It was a very short visit to Rome, and among the many possible choices for sights to see in the eternal city, I decided to go to the Ponte Sant'Angelo. Fortunately, I had taken gloves: it turned out to be pretty cold. When I entered the Ponte Vittorio Emanuele II bridge, the Ponte Sant'Angelo was right there, below me, towards the east. Daylight had just started to appear; the lanterns on the bridge were still lit and reflected in the calm waters of the Tiber. After crossing the bridge, I descended to the banks of the river, and approached the Ponte Sant'Angelo walking the quiet Tiber bank. Once at river level, the Pont Sant'Angelo was right ahead of me, and from this angle, looked much more impressive than before.
The five arches of the bridge were beautifully reflected in the still waters of the Tiber river, and the closer I got, the more I could grasp the details of the elegant bridge. Adorned by statues on both sides of the bridge, the Ponte Sant'Angelo seemed to lead directly in the circular building looming over the northern bank of the Tiber: the Castel Sant'Angelo. I walked right under the bridge, and continued walking, frequently looking back to soak in the view of the old bridge. Added to the scene was the enormous dome of the St. Peter in the background, and the subtle early morning light made the scenery almost mysterious. Under the next bridge, I found a lone vagabond sleeping under a carton, with a make shift bathroom with mirror right on the wall. I turned around, closing in on the bridge, and when I reached the stairs, I walked up to finally be able to walk the bridge.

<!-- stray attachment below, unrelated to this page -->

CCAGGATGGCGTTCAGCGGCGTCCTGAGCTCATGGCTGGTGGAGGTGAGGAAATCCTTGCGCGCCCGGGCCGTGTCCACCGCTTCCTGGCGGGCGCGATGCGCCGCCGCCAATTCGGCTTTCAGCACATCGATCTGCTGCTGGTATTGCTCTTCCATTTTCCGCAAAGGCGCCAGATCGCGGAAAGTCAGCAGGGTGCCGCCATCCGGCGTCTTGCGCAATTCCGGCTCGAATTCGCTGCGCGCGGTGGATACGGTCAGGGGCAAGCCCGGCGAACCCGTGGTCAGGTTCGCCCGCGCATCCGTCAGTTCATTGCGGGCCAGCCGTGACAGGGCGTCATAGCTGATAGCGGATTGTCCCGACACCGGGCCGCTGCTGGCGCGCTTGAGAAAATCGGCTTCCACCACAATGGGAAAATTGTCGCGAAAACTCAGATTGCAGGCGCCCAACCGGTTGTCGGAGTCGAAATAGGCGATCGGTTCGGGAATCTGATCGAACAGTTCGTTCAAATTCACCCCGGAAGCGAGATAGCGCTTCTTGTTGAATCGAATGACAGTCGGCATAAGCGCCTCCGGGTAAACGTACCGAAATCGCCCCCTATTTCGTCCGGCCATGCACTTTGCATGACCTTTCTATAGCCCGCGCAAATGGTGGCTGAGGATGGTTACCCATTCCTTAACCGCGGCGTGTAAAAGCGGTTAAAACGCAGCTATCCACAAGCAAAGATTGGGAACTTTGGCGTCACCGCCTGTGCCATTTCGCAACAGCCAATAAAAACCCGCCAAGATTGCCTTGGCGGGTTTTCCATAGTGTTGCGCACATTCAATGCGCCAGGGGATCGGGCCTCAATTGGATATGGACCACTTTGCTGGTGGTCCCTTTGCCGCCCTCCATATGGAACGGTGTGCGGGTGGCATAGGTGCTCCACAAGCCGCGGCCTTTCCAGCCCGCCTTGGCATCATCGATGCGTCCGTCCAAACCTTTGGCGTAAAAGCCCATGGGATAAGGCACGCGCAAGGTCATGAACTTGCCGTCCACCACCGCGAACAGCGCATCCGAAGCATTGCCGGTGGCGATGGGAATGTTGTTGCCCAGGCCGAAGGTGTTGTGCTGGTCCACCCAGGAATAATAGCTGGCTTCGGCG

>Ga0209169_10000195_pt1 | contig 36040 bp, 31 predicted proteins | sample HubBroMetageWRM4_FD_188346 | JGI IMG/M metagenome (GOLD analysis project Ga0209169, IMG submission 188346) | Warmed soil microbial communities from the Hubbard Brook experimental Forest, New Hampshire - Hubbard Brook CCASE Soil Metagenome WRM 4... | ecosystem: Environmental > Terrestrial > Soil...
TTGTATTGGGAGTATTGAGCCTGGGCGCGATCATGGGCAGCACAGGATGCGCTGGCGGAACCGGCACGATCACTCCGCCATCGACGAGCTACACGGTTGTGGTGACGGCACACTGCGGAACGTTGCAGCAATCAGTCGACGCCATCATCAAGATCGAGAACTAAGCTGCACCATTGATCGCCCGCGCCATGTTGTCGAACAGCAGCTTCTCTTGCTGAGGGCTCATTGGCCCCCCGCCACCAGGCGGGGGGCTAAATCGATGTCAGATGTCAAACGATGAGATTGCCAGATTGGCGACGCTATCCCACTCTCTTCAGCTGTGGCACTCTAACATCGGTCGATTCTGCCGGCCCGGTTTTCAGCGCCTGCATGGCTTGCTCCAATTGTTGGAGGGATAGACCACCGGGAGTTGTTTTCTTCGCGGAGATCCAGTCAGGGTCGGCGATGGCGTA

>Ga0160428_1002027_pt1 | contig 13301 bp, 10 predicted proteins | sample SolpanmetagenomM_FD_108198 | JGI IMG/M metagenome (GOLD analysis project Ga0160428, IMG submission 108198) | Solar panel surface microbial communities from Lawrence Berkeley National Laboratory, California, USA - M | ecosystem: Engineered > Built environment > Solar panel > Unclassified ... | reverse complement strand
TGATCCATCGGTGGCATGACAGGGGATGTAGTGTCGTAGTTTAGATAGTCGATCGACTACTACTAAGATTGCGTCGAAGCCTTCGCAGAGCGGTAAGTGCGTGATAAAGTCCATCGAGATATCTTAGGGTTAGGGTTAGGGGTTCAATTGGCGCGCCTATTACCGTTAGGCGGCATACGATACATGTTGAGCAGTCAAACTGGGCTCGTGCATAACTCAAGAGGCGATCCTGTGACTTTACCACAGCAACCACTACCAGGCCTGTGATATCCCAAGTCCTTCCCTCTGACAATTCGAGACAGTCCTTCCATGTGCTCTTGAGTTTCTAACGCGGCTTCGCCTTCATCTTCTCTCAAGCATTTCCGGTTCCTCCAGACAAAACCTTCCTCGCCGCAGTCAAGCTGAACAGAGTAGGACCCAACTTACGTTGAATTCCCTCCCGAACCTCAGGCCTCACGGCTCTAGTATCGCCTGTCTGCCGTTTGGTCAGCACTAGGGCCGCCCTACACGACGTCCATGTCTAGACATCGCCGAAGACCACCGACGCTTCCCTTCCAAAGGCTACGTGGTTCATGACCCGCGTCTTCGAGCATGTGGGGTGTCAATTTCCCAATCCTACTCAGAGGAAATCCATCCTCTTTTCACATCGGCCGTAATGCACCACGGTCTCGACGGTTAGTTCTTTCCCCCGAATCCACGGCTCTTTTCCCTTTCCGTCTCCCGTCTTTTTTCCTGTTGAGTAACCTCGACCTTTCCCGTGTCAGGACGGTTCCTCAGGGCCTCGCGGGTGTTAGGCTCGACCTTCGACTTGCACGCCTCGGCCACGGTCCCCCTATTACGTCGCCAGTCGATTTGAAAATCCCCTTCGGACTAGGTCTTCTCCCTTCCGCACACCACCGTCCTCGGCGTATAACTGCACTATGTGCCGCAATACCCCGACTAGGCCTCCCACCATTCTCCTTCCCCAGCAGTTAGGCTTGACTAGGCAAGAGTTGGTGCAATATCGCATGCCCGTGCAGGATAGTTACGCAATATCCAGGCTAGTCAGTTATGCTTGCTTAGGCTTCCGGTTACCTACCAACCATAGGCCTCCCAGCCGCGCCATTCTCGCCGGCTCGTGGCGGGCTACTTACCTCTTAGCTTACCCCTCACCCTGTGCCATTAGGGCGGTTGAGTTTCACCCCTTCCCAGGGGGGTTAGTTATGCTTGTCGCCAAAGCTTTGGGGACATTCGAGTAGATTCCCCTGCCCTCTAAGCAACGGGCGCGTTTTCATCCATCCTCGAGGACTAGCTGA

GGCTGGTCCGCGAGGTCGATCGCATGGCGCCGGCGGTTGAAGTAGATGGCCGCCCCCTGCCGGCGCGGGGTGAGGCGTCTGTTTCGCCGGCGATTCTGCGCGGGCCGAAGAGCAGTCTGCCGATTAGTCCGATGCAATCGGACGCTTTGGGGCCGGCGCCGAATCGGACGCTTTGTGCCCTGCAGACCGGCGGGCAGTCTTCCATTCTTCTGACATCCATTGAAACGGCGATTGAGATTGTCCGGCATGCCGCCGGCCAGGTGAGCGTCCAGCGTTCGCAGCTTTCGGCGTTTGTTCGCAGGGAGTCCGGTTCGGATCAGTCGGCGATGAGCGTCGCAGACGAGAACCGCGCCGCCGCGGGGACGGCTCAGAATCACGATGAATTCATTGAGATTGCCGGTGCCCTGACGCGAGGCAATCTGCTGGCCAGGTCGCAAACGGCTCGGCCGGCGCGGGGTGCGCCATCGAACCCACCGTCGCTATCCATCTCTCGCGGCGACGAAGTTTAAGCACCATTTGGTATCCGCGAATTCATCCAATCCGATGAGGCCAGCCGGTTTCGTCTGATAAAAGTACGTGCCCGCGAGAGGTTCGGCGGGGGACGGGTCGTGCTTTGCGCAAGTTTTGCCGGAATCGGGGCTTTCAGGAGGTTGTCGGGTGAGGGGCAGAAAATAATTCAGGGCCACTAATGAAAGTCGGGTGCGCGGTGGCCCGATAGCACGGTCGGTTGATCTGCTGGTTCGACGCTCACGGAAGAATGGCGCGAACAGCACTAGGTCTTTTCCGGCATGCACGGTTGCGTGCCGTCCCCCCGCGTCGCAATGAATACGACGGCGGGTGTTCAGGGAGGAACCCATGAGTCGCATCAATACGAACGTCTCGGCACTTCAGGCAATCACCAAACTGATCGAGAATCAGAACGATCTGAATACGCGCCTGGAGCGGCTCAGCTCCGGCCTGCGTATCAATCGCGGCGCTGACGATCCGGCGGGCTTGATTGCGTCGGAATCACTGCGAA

Right in front of the Ponte Sant'Angelo I had crossed already many times before, I realized for the first time that this really is a remarkable work of art. Two lines of statues line both sides of the bridge, mostly depicting angels, but also statues of Saint Peter and Paul. The history of the bridge goes back to Hadrian's time, who had it constructed to connect the city with his own mausoleum, which was built on the exact spot of the present Castel Sant'Angelo; its name was Hadrian's bridge. Often used by pilgrims to reach St. Peter's Basilica, it was renamed to the Ponte Sant'Angelo in the 7th century, after a legend according to which an angel had predicted the end of the plague on top of the castle. The bridge was also in the Middle Ages to
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Personal travel impressions both in words and images from Ponte Sant'Angelo (Italy). Clicking on the pictures enlarges them and enables you to send the picture as a free e-card or download it for personal use, for instance, on your weblog. Or click on the map above to visit more places close to Ponte Sant'Angelo. Read more about this site.